That’s because they spend 32 minutes on average with each patient and get to work with an integrated care team. So, if they have a diabetic suffering from depression, they can coordinate a care plan with the behavioral health specialist on the team. Or a patient who is suffering from lower back pain, can see our in-house physical therapist.

We staff each health center with an integrated care team, including primary care providers, health coaches, behavioral health counselors, nurses, physical therapists and diabetic educators who are steeped in our behavior-upgrade model and trained in motivational interviewing, mindfulness and appreciative inquiry to activate the patient’s intrinsic motivation to sustain behavior change.

Better Healthcare Jobs Help to Improve Patient Lives

Kickstarting that change starts by hiring the best providers, then enabling them with the tools, time and support to do what they do best. The model allows our providers to roll up their sleeves and change lives by understanding that the best medicine means more than a prescription.

We really dig into and own the very aspects that bring joy and meaning to the profession. Our team gains the freedom to spend more time with each patient and truly get to know them, so they can provide high-quality care and support that drives outcomes.

With care teams spread across the U.S., and clients of all sizes and industry, we understand each health center serves different member demographics, and requires a unique approach. We give our care teams autonomy, and empower them to run their health centers to achieve the greatest impact on member health and wellbeing.

We’re very intentional about listening to our care teams on the frontline, to ensure they receive the support and resources to make the biggest impact. We’re continuously optimizing our care model, and we’re proud of our agile approach to solving the biggest healthcare challenges facing our clients and patients.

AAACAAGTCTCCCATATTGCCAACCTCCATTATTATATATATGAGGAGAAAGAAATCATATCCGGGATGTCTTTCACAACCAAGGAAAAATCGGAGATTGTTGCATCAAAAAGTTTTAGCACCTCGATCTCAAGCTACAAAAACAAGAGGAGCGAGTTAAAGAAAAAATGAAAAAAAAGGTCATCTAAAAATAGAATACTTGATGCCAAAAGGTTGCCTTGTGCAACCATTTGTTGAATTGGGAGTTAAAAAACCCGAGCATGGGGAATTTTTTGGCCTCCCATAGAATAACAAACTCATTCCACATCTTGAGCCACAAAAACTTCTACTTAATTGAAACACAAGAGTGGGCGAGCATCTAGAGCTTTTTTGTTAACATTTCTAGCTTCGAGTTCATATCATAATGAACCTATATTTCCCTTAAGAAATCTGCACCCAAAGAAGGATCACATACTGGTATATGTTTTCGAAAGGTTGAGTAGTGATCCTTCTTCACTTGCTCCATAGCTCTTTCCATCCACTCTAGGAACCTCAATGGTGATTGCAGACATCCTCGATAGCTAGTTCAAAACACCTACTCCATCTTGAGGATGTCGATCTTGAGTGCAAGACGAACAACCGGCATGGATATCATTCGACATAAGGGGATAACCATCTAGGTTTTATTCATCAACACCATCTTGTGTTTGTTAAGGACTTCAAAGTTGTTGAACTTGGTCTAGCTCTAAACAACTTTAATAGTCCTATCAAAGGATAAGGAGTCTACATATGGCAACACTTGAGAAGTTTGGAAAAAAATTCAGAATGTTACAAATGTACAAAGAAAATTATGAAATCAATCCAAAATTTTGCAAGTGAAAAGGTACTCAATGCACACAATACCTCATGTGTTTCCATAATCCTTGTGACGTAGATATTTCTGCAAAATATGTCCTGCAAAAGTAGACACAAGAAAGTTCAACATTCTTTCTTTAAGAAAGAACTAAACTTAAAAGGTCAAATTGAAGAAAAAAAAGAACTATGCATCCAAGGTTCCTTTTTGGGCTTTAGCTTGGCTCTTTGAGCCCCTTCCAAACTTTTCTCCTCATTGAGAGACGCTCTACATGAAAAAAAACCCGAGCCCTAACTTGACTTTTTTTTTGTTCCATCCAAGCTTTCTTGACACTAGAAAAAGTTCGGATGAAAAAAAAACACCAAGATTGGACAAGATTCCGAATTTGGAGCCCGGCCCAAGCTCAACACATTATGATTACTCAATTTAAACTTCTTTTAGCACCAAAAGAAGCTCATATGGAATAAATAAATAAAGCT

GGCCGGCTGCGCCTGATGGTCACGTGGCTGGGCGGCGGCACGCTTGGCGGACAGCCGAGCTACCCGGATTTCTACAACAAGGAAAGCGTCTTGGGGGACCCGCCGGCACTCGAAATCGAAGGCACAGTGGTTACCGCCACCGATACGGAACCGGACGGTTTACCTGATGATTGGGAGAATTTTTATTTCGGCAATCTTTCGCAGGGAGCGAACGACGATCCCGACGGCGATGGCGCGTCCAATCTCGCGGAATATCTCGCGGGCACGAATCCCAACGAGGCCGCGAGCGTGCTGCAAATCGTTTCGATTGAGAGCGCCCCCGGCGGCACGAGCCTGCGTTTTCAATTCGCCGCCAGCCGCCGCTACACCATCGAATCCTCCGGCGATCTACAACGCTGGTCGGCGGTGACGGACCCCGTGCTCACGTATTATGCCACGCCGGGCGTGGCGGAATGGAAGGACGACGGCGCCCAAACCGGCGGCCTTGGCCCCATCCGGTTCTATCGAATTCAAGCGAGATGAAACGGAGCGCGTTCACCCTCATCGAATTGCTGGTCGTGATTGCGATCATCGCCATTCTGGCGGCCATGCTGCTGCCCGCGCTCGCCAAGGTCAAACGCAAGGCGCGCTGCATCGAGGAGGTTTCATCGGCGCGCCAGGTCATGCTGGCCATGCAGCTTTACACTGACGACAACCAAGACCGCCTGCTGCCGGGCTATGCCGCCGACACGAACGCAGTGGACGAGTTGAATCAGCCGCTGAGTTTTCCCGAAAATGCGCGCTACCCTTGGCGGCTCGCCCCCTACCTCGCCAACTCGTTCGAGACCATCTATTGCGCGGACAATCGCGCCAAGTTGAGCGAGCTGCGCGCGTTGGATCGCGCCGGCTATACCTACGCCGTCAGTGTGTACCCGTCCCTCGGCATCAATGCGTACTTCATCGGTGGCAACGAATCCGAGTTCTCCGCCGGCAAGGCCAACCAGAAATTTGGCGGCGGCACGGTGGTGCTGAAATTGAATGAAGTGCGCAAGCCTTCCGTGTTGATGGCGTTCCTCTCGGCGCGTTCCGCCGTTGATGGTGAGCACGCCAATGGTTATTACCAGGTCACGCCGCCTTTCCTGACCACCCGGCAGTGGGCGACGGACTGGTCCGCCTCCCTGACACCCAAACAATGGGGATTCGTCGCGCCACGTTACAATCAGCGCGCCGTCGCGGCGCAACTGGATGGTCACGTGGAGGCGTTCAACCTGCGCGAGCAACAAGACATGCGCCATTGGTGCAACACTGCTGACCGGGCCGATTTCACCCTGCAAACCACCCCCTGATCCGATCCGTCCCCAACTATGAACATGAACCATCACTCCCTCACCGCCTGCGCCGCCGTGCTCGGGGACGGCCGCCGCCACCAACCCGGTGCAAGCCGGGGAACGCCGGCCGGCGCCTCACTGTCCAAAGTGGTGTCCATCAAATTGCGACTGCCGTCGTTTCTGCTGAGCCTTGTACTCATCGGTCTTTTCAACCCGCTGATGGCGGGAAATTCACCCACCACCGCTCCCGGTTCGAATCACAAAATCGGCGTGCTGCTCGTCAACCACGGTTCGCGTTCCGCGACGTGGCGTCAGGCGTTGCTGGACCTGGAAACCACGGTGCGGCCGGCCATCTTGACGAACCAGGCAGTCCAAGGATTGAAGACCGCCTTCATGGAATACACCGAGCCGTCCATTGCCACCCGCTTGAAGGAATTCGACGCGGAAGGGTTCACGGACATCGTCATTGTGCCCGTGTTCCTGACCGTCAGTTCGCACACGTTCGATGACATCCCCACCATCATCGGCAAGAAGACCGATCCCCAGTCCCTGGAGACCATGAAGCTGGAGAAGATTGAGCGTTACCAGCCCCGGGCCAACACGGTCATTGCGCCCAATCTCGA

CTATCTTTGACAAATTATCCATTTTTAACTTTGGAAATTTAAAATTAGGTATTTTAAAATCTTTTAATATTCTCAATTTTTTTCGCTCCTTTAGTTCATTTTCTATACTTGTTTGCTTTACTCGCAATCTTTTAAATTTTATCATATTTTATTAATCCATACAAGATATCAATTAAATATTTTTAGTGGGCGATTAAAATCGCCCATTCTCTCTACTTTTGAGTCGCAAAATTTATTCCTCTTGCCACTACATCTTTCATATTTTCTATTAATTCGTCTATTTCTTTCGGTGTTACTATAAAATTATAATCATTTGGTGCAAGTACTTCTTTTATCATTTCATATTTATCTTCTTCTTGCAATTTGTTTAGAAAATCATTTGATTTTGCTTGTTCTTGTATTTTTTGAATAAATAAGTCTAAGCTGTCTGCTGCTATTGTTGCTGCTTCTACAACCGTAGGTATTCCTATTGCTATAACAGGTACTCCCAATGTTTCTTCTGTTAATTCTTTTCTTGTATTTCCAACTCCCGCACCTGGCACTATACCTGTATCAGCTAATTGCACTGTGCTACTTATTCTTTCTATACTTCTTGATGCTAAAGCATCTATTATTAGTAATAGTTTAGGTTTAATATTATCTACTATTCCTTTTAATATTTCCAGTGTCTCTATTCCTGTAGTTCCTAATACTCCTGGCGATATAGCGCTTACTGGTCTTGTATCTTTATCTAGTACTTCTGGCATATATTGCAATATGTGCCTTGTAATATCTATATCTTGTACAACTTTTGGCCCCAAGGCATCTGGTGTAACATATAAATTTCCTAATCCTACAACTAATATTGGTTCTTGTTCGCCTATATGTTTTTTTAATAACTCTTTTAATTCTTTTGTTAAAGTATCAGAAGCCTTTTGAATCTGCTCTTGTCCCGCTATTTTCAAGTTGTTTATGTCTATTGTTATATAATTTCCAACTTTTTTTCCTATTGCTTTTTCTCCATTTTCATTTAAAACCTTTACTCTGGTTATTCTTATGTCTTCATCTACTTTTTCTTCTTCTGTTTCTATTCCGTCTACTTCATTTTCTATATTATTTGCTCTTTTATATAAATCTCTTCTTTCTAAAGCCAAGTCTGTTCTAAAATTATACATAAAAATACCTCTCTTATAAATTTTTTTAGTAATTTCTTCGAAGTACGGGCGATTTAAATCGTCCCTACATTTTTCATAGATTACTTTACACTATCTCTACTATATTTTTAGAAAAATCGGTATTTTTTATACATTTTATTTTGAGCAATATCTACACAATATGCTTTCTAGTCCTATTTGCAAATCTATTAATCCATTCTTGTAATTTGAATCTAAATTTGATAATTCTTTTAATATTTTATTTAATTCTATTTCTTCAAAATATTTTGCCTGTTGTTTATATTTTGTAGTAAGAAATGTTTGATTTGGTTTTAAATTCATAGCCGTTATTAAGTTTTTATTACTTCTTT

Over the past 12 months, we’ve seen:

  • 92% industry-leading provider retention
  • Nearly 25% of our new hires come from ambassador referrals
  • 95% of patients rate Marathon Health providers as Excellent or Good

At the end of the day, we’ve built a team of people who make healthcare their life’s work, and a phenomenal culture that emphasizes value over volume. Our care teams focus on patients, not paperwork, and truly enjoy the freedom to help each and every member improve their health and wellbeing. It’s about partnerships, relationships and taking ownership, while always striving for the best outcomes.

If you want to be a part of a team that’s changing how healthcare is delivered, be sure to check out our careers.


  • Jeff Wells

    Jeff Wells, MD, the CEO and co-founder of Marathon, a modern health company that specializes in delivering advanced independent primary care for employers throughout its network of onsite, Network and virtual health centers. The company has delivered more than $1 billion in healthcare savings to date for its clients, which includes Cargill, Tyson Foods, The City of Indianapolis and OneAmerica. Wells, who earned his MD in internal medicine from Indiana University, was president and co-founder of OurHealth, which merged with Marathon Health in January 2020. He is the former director of Indiana’s Office of Medicaid Policy and Planning.